Bright Lights, Big City Bright Lights, Big City question


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deleted member Sep 07, 2012 11:53AM
I thought Bright Lights, Big City, was initially very interesting because of the 2nd person perspective, eventually you do get your ownself into the story because of the perspective. You put yourself into 80's new york, which was a very grimy and at times scary city. I thought the entire time I was reading the book that it was told in flashbacks, almost like an episode of "How I Met Your Mother" except a lot more explicit. The characters were gritty, yet they were likeable because you could understand what they were going through. Part of why I think you can agree with the characters is because the book is written in second person. The book shows how friends can really not be your friends when you need help the most, and the protaganist seems to have a personal opinion on what the characters are doing. I can understand how this book became a movie because the book reads like you were watching one. It was one of the more impressive books I have read, and I don't typically enjoy reading. If there were more books like this to read, I would be a regular reader, not just a reader for school or when the power is out.



I enjoyed reading your perspective of the book...it surprised me that I found it immediately so involving...and yes, understanding of the characters was immediate...possibly not to people who have ever been "lost" like this...or who can at least imagine what it felt like. I liked that the main character was working with books...as a fact-checker...I enjoyed his literary references...As I said in an earlier post, I came upon it while checking my bookshelves...I have time to do things like this now because I am retired...personally, I find it rewarding that even though I am "old" now...I can still relate to situations like this...I am curious how many "senior citizens" can do this...I'm sure writers at 80 can still relate...but "regular folks" I wonder...Would a senior who really loved this in the 1970s find it unrelatable now...just about a guy who needs to find his way to "adulthood."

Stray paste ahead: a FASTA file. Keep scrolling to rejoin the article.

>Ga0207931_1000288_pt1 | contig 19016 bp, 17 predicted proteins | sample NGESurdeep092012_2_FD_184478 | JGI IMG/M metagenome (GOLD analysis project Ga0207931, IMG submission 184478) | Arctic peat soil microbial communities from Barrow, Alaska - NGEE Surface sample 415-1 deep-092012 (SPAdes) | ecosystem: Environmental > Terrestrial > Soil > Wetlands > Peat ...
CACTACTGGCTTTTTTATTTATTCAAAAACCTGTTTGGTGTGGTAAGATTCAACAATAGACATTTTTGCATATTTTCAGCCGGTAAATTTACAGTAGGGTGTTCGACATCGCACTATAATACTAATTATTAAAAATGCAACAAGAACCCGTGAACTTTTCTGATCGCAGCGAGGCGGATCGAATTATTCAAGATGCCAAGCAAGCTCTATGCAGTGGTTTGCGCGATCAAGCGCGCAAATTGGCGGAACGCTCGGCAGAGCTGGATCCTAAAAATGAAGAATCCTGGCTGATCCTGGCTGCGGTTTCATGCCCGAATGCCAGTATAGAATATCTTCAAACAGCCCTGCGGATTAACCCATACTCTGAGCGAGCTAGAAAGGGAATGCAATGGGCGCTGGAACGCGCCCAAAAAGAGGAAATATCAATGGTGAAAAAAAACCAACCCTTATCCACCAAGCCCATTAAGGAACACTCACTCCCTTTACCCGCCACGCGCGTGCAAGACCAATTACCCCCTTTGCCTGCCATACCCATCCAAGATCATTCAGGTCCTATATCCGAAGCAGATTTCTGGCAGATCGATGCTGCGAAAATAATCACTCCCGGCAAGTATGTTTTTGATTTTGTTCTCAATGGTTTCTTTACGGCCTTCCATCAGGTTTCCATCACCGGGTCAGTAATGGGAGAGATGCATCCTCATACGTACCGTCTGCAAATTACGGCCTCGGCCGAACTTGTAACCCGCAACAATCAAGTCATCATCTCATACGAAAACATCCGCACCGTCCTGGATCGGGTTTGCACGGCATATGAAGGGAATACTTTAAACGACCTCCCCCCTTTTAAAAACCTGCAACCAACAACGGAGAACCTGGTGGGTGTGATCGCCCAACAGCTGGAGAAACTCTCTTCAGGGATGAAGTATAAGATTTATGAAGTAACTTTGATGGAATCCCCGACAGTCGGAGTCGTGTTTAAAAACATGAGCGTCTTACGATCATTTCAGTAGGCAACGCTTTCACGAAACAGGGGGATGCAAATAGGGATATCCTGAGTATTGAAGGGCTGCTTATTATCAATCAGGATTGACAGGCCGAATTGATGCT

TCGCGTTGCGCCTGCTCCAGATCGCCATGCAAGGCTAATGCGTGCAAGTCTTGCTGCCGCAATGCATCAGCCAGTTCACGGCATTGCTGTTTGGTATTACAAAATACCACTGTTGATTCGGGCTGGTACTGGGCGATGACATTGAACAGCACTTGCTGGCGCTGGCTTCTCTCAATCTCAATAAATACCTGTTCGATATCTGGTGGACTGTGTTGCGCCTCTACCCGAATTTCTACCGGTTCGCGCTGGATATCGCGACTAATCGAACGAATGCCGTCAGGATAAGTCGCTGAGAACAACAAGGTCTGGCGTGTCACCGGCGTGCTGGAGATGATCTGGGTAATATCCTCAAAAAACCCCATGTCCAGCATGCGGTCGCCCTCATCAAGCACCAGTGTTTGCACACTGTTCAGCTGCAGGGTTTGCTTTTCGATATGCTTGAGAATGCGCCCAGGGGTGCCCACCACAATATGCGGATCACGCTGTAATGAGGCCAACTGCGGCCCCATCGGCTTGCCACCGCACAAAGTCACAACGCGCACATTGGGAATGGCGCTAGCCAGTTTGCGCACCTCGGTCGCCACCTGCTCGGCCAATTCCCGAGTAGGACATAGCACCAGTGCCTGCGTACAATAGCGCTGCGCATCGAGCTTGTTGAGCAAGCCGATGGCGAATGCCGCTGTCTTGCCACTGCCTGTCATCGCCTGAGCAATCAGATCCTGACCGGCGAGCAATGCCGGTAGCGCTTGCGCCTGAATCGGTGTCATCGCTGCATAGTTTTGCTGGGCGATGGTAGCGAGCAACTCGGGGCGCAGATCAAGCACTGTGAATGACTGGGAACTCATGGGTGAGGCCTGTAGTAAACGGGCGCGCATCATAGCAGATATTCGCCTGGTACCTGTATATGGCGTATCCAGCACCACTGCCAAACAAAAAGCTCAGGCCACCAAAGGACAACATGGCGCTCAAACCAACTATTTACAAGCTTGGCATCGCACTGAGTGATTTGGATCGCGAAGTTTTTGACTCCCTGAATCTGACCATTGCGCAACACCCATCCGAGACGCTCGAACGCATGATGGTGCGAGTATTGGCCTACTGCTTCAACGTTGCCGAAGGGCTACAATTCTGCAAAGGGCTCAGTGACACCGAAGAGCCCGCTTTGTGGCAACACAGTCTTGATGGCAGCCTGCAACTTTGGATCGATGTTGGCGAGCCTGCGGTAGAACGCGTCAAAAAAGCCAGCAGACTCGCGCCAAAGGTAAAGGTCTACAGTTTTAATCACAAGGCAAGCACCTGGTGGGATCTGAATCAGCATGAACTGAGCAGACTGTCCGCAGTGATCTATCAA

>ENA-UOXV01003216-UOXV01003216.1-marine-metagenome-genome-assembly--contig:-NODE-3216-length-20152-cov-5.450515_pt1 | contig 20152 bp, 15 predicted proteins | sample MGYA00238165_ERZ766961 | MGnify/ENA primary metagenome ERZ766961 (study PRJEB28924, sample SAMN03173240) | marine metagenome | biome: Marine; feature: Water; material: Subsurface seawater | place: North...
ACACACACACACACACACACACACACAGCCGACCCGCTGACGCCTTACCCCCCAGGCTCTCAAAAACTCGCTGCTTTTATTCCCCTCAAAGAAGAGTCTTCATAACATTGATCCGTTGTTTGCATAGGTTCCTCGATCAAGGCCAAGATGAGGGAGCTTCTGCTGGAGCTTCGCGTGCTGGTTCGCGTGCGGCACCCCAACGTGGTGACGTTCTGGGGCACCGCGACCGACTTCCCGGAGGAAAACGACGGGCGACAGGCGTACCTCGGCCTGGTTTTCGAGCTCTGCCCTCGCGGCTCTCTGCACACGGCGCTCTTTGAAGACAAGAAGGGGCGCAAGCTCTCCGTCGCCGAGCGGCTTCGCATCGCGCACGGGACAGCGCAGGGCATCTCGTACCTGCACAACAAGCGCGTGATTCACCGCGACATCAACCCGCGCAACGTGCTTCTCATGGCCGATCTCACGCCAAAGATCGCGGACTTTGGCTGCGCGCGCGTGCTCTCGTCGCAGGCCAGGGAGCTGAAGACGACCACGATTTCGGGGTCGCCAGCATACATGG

For more of the same, you might want to check out The Frog King by Adam Davies. Davies writes his debut novel with a vocabulary and wit so similar to BLBC that it's obvious he was closely inspired by McInerney's work. Not the perfect novel, but reading the Frog King may give you feeling of reading a 21st Century version of BLBC.

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Luke Gotta say that the Frog King was a BIG let down for me.
Nov 06, 2013 05:30PM
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R. Morris I can appreciate that. Like I said, it's certainly not the perfect novel, but I read it at a time in my life that it really inspired me to read more.
Nov 07, 2013 10:51AM

Ive finished one other book by McInerney, "Story of My Life", and i am currently reading another one of his books, "Brightness Falls". The former wasnt terrible, but it was very good either. It contains similar characters and themes(NYC in the 80's), but you get the feeling that it was kinda thrown together. Brightness Falls, on the other hand, has been very impressive so far. I'd definitely suggest giving it a look-see.


Yeah I too would like to know about more books like these. :)


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